San Francisco, which according to a recent study (pdf) on criminality in 30 big American cities is second only to Baltimore as the most crime-ridden, has moved to scrub clean terminology related to crime.
The city’s Board of Supervisors voted last month on a resolution (pdf) that would introduce changes that would include scrubbing the crime lexicon clean of a spectrum of words deemed “pejorative.”
Axed under the new guidelines would be apparently offensive words like “offender,” while a “convicted felon” would henceforth be known as a “justice-involved person” or “formerly incarcerated person” or a “returning resident.”
Drug addicts or substance abusers, meanwhile, would become “a person with a history of substance use.”
The resolution “recognizing the harmful impacts of the institutionalization of the use of pejorative language to refer to formerly incarcerated people, and urging the City and County of San Francisco to adopt person-first language” passed on July 16 but it remains non-binding until the mayor signs off on it.
Spokesman Jeff Cretan was cited by the San Francisco Chronicle as saying that Mayor London Breed “doesn’t implement policies based on nonbinding resolutions, but she is always happy to work with the board on issues around equity and criminal justice reform.”
The board, which is a legislative body within the government of the City and County of San Francisco, in its “person-first” language proposal justified the changes by claiming that words like “prisoner,” “convict,” “inmate” or “felon” essentially “only serve to obstruct and separate people from society and make the institutionalization of racism and supremacy appear normal.”
“Inaccurate information, unfounded assumptions, generalizations and other negative predispositions associated with justice-involved individuals create societal stigmas, attitudinal barriers, and continued negative stereotypes,” it continues.
“We don’t want people to be forever labeled for the worst things that they have done,” Supervisor Matt Haney told the Chronicle. “We want them ultimately to become contributing citizens, and referring to them as felons is like a scarlet letter that they can never get away from.”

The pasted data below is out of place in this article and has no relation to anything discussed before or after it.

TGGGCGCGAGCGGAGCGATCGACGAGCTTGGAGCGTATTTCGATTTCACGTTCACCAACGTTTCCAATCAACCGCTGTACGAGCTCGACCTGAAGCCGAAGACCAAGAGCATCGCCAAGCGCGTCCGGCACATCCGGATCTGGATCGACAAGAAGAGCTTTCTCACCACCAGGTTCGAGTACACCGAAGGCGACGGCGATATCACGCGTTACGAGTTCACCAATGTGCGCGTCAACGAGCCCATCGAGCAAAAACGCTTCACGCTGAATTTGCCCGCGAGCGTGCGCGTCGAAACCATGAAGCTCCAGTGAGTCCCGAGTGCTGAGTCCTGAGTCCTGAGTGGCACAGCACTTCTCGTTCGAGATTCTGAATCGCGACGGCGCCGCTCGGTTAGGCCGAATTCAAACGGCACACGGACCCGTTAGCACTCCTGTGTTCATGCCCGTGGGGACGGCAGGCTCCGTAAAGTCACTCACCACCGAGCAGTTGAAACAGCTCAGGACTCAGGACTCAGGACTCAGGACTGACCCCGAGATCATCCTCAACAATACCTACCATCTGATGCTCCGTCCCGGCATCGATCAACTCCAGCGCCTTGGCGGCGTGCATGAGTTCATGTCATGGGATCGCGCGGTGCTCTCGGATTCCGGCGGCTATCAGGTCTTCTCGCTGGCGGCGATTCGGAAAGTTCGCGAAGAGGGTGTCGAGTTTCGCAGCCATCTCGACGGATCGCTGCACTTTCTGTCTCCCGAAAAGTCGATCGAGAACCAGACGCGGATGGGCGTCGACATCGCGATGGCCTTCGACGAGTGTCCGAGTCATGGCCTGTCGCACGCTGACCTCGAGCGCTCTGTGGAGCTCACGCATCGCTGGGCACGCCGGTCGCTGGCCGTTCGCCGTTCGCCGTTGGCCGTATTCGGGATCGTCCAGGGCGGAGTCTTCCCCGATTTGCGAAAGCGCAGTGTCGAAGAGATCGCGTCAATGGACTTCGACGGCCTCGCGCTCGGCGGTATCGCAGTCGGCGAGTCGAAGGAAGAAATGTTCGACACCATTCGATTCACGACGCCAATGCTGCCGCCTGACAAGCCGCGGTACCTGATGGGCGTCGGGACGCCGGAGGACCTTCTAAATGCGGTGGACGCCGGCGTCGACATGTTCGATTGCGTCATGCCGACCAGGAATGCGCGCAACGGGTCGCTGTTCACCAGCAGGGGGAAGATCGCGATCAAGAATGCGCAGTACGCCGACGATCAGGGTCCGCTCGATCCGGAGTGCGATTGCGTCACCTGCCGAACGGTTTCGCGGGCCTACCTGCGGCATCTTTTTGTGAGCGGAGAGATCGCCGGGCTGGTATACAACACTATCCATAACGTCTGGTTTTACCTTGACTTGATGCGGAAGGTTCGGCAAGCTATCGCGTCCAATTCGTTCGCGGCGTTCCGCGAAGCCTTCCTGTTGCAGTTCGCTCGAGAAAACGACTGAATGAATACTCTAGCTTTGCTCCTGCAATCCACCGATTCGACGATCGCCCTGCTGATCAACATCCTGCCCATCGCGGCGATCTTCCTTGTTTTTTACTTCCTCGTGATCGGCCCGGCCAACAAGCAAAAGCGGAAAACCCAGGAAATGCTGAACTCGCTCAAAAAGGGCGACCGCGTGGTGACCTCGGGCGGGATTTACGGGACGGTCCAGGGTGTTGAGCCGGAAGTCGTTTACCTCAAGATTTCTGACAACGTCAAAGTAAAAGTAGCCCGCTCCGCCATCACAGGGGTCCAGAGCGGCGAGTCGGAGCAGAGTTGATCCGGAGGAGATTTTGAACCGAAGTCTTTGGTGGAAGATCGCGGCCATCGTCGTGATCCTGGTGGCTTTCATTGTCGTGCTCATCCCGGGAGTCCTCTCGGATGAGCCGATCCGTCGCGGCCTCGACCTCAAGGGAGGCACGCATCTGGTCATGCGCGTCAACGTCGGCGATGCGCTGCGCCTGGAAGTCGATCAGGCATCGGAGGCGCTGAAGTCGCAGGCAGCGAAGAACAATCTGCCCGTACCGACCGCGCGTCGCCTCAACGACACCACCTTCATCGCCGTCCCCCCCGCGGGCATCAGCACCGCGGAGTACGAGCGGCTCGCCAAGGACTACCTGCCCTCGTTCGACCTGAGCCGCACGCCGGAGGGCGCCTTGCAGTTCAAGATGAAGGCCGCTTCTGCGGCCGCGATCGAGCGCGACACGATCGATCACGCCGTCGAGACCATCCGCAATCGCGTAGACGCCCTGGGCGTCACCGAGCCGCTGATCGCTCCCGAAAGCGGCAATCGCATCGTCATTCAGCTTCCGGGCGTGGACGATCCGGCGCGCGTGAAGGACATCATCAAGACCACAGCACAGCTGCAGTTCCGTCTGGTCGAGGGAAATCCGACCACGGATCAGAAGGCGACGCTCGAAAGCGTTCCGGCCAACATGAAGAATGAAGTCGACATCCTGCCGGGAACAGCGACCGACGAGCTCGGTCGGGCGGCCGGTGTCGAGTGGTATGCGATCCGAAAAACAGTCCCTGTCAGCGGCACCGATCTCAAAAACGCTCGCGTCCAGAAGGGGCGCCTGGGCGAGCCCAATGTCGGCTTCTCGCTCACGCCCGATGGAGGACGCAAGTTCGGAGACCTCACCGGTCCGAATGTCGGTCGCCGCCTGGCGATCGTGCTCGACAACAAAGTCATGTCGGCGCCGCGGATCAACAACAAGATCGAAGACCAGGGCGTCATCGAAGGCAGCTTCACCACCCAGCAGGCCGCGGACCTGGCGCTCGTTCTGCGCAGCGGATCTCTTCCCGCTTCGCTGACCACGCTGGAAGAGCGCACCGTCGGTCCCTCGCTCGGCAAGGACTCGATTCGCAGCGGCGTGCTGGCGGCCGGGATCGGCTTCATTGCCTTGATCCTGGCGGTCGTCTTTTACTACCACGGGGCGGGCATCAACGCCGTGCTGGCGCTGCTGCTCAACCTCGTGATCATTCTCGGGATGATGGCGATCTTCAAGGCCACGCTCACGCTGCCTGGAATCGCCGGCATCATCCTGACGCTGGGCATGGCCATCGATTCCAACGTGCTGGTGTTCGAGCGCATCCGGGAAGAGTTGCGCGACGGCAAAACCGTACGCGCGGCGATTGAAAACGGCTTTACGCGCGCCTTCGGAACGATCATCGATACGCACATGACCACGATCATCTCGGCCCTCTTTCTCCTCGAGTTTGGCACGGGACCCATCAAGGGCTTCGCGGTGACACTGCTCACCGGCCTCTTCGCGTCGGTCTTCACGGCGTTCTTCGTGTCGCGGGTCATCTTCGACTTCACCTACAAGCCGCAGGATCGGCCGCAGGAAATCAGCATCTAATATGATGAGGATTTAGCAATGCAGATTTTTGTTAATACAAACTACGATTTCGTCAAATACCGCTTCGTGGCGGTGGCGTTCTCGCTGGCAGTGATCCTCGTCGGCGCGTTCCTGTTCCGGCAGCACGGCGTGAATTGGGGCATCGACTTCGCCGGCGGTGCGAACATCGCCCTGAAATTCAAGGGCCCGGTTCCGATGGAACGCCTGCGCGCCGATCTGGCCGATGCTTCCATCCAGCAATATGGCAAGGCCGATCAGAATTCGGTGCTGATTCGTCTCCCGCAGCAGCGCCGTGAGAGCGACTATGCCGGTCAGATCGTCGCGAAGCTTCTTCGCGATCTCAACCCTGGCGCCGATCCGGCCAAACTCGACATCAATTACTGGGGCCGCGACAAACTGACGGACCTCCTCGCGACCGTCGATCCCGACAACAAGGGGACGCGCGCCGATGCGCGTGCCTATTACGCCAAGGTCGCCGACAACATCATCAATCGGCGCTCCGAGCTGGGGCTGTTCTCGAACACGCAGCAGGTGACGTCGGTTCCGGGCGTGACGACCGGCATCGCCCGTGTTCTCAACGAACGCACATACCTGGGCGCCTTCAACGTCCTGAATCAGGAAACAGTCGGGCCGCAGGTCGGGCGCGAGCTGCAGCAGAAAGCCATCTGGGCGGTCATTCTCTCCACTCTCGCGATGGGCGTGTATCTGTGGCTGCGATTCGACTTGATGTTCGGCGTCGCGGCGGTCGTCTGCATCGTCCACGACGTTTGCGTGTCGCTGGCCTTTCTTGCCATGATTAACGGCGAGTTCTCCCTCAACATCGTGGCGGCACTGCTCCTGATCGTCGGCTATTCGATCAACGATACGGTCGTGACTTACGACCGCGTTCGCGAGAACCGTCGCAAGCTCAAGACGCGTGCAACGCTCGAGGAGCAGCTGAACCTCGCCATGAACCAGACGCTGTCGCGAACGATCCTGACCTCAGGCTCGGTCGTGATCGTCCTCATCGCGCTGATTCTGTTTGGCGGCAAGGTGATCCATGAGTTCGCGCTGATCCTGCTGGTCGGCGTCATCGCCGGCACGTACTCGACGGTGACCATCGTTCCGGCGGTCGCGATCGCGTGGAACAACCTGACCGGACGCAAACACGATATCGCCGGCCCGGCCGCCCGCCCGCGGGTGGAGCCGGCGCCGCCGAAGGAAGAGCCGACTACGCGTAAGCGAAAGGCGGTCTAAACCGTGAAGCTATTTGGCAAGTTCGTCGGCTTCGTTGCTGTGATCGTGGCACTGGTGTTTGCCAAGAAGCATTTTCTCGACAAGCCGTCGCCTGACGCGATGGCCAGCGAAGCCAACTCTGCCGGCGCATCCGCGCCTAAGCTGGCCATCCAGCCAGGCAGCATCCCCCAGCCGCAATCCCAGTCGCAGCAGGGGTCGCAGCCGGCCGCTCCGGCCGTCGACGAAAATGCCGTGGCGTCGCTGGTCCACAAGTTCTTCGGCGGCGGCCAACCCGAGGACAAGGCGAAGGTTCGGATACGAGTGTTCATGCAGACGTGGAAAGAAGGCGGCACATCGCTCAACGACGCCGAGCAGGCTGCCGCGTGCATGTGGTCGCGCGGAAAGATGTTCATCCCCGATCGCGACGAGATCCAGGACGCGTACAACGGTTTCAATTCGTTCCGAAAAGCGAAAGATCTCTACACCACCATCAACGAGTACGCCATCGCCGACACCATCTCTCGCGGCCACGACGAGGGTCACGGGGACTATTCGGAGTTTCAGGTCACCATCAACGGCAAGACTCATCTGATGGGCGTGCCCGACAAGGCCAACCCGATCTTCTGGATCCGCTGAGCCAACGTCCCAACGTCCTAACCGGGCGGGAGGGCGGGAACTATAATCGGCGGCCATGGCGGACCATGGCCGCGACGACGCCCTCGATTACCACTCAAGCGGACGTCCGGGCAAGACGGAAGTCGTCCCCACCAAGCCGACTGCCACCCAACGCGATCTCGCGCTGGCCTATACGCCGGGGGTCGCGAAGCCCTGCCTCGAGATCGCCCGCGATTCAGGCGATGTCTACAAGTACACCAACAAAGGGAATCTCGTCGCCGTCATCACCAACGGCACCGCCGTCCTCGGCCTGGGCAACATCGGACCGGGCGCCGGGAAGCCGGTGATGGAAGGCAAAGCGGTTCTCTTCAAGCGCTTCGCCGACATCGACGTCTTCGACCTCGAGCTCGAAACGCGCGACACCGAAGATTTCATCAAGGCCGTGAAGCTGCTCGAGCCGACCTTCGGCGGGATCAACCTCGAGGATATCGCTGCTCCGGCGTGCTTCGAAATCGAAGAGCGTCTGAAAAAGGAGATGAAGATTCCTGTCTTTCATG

The publication noted that, if adopted, the sanitized language may yield some convoluted descriptions of crime.
The victim of a drug-addicted burglar could well be known to police as “a person who has come in contact with a returning resident who was involved with the justice system and who is currently under supervision with a history of substance use.”
While the mayor has yet to endorse the proposed language shift, police spokesman David Stevenson was cited by the Chronicle as saying that the department has “made our members aware of the resolution and are researching possible impacts on operations and communications.”
Crime Rates in San Francisco
According to the recent Brennan Center for Justice study, the overall crime rate for San Francisco for 2018 was 6,246.5 crimes per 100,000 of population.
Only one city, Baltimore, had a higher overall crime rate of 6,377.6 per 100,000 people.
San Francisco fared more favorably when it came to violent crime rates, which for 2018 stood at 651.4 per 100,000. Cities in the upper range of violent crime were Detroit (1,858.7), Baltimore (1,815.6), and Indianapolis (1,139.3). Those in the lower range were San Jose (365.7), San Diego (329.4), and El Paso (310.8).
The murder rate in the nation’s 30 largest cities overall has seen a similarly significant drop, according to an earlier Brennan Center report. The 2018 homicide rate in these cities was 8.0 percent lower than in 2017.
“Modest declines in most cities explain this decrease,” the Brennan Center noted in a press release. “The murder rate in Chicago, which increased significantly in 2015 and 2016, declined by nearly 12 percent but remains roughly 40 percent above 2014 levels. Baltimore, another city that continues to struggle with violence, also saw its murder rate decline by 9.1 percent.”
Broken down into individual cities, the 2018 homicide rate in San Francisco, expressed as the number of murders per 100,000 people, was significantly lower (at 5.2) compared to the cities that topped the table: Baltimore (50.7), Detroit (36.5), and Washington DC (22.7).
The cities with the lowest number of homicides per 100,000 of population were, according to the report, San Diego (2.4), San Jose (2.7), and El Paso (3.3).
“Some cities saw their murder rates rise in 2018, such as Washington DC (35.6 percent) and Philadelphia (8.5 percent),” the Brennan Center noted. “These increases suggest a need to better understand how and why murder is increasing in some cities.”